Breathing Room


Breathing Room

Creating a Zone of Safety and Connection for Angry Black Teens

By Ken Hardy

May/June 1996


At 14, Malik is nearly full grown. He bops into his first therapy session dressed in jeans so baggy that two of him could fit into them, with a 3-inch black belt that doesn't do anything to keep them from riding so low that they could fall off at any moment. He's here because he has been suspended from school for talking back to his teacher. As he slouches in his chair and looks bored, I sit with the team, observing the session through the one-way mirror.

Valerie, the therapist in the room, is a white woman in her early thirties, one of my trainees. Because Malik is African American and dressed in the uniform of his generation, I worry that Valerie will automatically experience him as menacing. As she closes the door, I can already sense how her discomfort pervades the room. A fine therapist, Valerie is clearly more guarded and tentative than I've ever seen her. Later, she denied she was afraid of Malik then added that she was never comfortable with teenagers. When we discussed it further, she said she worried that admitting to being afraid of a 14-year-old African-American boy who hadn't done anything but slump sullenly in a chair would mean she was a racist. This is a problem many of my white colleagues and trainees encounter: when is their fear justified, and when is it the noxious fallout of racism?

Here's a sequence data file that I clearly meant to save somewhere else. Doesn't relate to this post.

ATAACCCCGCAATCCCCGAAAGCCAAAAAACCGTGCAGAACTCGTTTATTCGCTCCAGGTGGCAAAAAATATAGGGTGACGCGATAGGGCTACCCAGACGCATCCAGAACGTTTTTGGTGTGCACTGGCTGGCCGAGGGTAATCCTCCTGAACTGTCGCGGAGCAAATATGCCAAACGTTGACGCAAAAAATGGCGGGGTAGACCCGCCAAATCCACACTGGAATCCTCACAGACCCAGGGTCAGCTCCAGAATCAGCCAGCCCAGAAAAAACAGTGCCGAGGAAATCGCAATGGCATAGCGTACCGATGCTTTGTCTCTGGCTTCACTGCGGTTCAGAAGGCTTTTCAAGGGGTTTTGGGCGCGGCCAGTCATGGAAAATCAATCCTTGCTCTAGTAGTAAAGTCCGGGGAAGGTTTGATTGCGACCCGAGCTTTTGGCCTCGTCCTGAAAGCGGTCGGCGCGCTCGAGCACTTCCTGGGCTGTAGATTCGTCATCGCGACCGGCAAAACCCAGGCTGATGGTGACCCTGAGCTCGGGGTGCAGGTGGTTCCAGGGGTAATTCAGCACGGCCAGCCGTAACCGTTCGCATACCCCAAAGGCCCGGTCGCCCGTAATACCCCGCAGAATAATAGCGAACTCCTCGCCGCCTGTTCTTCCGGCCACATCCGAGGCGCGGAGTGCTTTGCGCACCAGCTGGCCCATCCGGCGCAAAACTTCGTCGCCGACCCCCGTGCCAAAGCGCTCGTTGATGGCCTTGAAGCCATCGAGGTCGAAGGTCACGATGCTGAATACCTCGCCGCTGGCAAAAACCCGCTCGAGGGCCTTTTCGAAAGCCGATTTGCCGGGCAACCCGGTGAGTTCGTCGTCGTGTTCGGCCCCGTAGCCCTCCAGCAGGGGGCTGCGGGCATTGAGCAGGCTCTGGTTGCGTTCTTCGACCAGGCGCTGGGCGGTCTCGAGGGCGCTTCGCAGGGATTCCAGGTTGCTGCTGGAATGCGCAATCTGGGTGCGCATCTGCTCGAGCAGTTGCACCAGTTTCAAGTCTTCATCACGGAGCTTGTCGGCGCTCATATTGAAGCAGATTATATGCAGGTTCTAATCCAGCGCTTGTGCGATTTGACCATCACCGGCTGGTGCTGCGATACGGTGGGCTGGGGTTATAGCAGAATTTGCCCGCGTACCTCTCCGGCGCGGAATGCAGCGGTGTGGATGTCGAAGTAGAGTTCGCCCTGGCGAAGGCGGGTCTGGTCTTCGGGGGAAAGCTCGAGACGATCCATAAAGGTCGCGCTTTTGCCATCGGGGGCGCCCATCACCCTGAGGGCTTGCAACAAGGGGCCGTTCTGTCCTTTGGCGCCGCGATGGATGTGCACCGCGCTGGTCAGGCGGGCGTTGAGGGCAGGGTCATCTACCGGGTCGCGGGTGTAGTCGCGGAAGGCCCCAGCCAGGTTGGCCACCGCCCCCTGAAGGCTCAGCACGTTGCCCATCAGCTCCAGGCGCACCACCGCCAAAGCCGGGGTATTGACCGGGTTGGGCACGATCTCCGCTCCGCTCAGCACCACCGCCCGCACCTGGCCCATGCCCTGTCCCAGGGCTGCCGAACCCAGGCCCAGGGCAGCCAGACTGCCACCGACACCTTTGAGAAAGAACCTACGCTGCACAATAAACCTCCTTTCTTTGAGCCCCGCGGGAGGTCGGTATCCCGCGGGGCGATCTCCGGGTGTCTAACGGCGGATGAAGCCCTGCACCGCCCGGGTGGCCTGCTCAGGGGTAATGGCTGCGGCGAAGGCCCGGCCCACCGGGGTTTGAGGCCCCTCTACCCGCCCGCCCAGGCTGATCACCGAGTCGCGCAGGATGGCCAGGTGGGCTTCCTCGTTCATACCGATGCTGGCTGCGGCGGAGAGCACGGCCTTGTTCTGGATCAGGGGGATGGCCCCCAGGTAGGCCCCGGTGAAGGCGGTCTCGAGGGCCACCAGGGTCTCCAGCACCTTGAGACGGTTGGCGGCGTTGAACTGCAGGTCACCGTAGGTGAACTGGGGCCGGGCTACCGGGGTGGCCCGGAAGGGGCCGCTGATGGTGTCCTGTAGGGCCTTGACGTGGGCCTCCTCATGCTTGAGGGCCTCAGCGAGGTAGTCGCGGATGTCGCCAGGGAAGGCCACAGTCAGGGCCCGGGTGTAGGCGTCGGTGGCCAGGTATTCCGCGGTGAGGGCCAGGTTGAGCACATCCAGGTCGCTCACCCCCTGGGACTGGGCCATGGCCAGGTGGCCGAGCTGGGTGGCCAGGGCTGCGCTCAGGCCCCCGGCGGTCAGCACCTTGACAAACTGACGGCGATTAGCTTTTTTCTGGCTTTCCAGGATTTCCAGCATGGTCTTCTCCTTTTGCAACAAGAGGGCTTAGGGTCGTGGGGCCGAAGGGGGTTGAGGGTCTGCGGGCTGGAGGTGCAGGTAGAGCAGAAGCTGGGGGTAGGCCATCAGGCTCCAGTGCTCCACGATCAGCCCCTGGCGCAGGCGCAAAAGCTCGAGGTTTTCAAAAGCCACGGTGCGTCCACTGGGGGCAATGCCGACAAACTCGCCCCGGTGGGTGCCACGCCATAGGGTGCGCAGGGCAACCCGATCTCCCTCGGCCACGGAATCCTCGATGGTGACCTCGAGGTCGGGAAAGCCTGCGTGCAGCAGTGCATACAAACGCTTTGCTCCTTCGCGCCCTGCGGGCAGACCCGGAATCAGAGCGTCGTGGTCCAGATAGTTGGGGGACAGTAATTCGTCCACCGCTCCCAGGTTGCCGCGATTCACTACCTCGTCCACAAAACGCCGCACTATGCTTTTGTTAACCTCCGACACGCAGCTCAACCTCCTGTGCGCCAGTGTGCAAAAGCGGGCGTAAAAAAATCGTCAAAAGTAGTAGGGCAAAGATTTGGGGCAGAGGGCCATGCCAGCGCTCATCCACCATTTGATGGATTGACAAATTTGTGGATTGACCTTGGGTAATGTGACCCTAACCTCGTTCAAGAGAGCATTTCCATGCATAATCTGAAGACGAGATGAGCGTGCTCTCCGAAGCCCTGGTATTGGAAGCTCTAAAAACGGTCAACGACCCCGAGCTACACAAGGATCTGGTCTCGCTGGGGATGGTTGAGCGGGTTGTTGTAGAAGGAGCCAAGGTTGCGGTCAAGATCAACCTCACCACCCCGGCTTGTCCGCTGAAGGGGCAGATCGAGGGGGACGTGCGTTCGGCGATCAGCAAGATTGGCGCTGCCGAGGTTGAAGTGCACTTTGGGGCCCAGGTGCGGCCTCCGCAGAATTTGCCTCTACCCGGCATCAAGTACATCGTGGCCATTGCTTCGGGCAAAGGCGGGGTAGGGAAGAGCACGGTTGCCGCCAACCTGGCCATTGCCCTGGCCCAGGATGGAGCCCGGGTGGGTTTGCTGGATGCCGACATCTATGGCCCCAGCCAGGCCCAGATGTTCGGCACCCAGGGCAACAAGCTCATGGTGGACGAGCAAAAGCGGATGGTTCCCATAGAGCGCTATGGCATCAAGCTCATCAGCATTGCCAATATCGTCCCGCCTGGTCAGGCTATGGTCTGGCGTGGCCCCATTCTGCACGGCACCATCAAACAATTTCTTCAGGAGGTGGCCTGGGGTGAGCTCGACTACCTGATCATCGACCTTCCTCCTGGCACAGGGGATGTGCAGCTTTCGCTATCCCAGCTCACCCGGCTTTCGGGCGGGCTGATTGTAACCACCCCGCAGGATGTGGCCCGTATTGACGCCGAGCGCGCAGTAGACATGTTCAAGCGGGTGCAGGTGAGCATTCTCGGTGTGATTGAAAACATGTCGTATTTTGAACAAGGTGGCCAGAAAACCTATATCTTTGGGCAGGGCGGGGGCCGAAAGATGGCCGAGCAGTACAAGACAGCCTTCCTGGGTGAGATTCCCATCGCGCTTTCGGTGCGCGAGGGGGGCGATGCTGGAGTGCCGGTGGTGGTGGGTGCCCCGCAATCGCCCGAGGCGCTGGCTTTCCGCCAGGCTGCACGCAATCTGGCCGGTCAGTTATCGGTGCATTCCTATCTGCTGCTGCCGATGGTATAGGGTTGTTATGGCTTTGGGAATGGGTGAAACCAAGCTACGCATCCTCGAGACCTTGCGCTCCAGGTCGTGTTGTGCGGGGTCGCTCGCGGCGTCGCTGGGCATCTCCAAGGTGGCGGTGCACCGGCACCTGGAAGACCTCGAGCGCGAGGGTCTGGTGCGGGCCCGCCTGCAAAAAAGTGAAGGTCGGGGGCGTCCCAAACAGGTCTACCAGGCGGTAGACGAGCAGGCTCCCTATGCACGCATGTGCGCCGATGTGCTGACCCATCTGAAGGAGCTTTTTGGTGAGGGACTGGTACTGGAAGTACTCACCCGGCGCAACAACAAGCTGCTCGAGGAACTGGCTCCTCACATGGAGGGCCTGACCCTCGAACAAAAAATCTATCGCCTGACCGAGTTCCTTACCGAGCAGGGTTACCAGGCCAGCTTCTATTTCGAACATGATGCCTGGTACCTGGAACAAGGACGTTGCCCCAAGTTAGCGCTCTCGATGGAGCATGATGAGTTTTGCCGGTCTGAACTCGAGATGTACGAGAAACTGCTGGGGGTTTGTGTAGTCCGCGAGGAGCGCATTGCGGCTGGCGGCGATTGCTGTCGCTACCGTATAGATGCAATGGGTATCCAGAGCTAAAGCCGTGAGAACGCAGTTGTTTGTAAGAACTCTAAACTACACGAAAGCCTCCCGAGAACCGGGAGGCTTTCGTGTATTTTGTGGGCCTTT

Malik describes his unhappiness in school, telling the therapist, "You can't trust the Man," and "They're out to get you." He is speaking in code,…

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